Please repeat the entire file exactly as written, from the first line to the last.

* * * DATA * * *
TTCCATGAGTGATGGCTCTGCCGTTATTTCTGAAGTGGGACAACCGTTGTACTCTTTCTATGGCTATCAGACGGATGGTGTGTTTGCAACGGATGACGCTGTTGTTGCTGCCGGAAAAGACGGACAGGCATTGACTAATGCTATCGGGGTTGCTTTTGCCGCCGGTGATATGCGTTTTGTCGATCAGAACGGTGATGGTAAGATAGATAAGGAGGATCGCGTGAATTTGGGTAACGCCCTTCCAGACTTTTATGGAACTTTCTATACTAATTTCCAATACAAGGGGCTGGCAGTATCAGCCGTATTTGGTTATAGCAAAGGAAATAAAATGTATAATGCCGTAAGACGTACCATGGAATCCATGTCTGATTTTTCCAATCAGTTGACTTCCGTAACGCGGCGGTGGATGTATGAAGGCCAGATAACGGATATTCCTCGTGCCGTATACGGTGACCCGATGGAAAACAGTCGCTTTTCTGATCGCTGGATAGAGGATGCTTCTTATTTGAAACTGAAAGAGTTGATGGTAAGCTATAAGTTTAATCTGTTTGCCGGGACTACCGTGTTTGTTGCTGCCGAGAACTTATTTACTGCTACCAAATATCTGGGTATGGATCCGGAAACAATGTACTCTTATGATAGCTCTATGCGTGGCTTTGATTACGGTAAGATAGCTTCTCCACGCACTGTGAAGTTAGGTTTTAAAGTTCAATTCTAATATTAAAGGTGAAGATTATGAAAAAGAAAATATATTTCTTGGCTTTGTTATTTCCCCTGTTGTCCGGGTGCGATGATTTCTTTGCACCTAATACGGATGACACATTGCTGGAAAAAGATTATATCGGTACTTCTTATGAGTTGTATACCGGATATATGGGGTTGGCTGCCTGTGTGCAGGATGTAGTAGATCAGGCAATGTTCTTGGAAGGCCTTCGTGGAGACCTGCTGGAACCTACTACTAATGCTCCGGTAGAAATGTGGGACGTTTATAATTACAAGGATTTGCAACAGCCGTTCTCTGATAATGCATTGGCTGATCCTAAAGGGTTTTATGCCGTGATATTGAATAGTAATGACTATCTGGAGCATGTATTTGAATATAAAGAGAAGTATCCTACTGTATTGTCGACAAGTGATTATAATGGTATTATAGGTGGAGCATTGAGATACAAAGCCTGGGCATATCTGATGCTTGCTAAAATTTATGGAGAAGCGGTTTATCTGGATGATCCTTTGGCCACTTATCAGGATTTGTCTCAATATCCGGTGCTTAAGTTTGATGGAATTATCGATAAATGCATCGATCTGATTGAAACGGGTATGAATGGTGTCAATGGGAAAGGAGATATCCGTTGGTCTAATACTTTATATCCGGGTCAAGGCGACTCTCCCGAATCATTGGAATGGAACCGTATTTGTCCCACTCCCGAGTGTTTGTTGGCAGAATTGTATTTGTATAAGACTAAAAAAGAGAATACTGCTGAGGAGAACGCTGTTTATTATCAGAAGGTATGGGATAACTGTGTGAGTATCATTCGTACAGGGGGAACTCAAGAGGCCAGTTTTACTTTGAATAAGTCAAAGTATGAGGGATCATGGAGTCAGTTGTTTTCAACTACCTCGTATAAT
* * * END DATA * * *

TTCCATGAGTGATGGCTCTGCCGTTATTTCTGAAGTGGGACAACCGTTGTACTCTTTCTATGGCTATCAGACGGATGGTGTGTTTGCAACGGATGACGCTGTTGTTGCTGCCGGAAAAGACGGACAGGCATTGACTAATGCTATCGGGGTTGCTTTTGCCGCCGGTGATATGCGTTTTGTCGATCAGAACGGTGATGGTAAGATAGATAAGGAGGATCGCGTGAATTTGGGTAACGCCCTTCCAGACTTTTATGGAACTTTCTATACTAATTTCCAATACAAGGGGCTGGCAGTATCAGCCGTATTTGGTTATAGCAAAGGAAATAAAATGTATAATGCCGTAAGACGTACCATGGAATCCATGTCTGATTTTTCCAATCAGTTGACTTCCGTAACGCGGCGGTGGATGTATGAAGGCCAGATAACGGATATTCCTCGTGCCGTATACGGTGACCCGATGGAAAACAGTCGCTTTTCTGATCGCTGGATAGAGGATGCTTCTTATTTGAAACTGAAAGAGTTGATGGTAAGCTATAAGTTTAATCTGTTTGCCGGGACTACCGTGTTTGTTGCTGCCGAGAACTTATTTACTGCTACCAAATATCTGGGTATGGATCCGGAAACAATGTACTCTTATGATAGCTCTATGCGTGGCTTTGATTACGGTAAGATAGCTTCTCCACGCACTGTGAAGTTAGGTTTTAAAGTTCAATTCTAATATTAAAGGTGAAGATTATGAAAAAGAAAATATATTTCTTGGCTTTGTTATTTCCCCTGTTGTCCGGGTGCGATGATTTCTTTGCACCTAATACGGATGACACATTGCTGGAAAAAGATTATATCGGTACTTCTTATGAGTTGTATACCGGATATATGGGGTTGGCTGCCTGTGTGCAGGATGTAGTAGATCAGGCAATGTTCTTGGAAGGCCTTCGTGGAGACCTGCTGGAACCTACTACTAATGCTCCGGTAGAAATGTGGGACGTTTATAATTACAAGGATTTGCAACAGCCGTTCTCTGATAATGCATTGGCTGATCCTAAAGGGTTTTATGCCGTGATATTGAATAGTAATGACTATCTGGAGCATGTATTTGAATATAAAGAGAAGTATCCTACTGTATTGTCGACAAGTGATTATAATGGTATTATAGGTGGAGCATTGAGATACAAAGCCTGGGCATATCTGATGCTTGCTAAAATTTATGGAGAAGCGGTTTATCTGGATGATCCTTTGGCCACTTATCAGGATTTGTCTCAATATCCGGTGCTTAAGTTTGATGGAATTATCGATAAATGCATCGATCTGATTGAAACGGGTATGAATGGTGTCAATGGGAAAGGAGATATCCGTTGGTCTAATACTTTATATCCGGGTCAAGGCGACTCTCCCGAATCATTGGAATGGAACCGTATTTGTCCCACTCCCGAGTGTTTGTTGGCAGAATTGTATTTGTATAAGACTAAAAAAGAGAATACTGCTGAGGAGAACGCTGTTTATTATCAGAAGGTATGGGATAACTGTGTGAGTATCATTCGTACAGGGGGAACTCAAGAGGCCAGTTTTACTTTGAATAAGTCAAAGTATGAGGGATCATGGAGTCAGTTGTTTTCAACTACCTCGTATAAT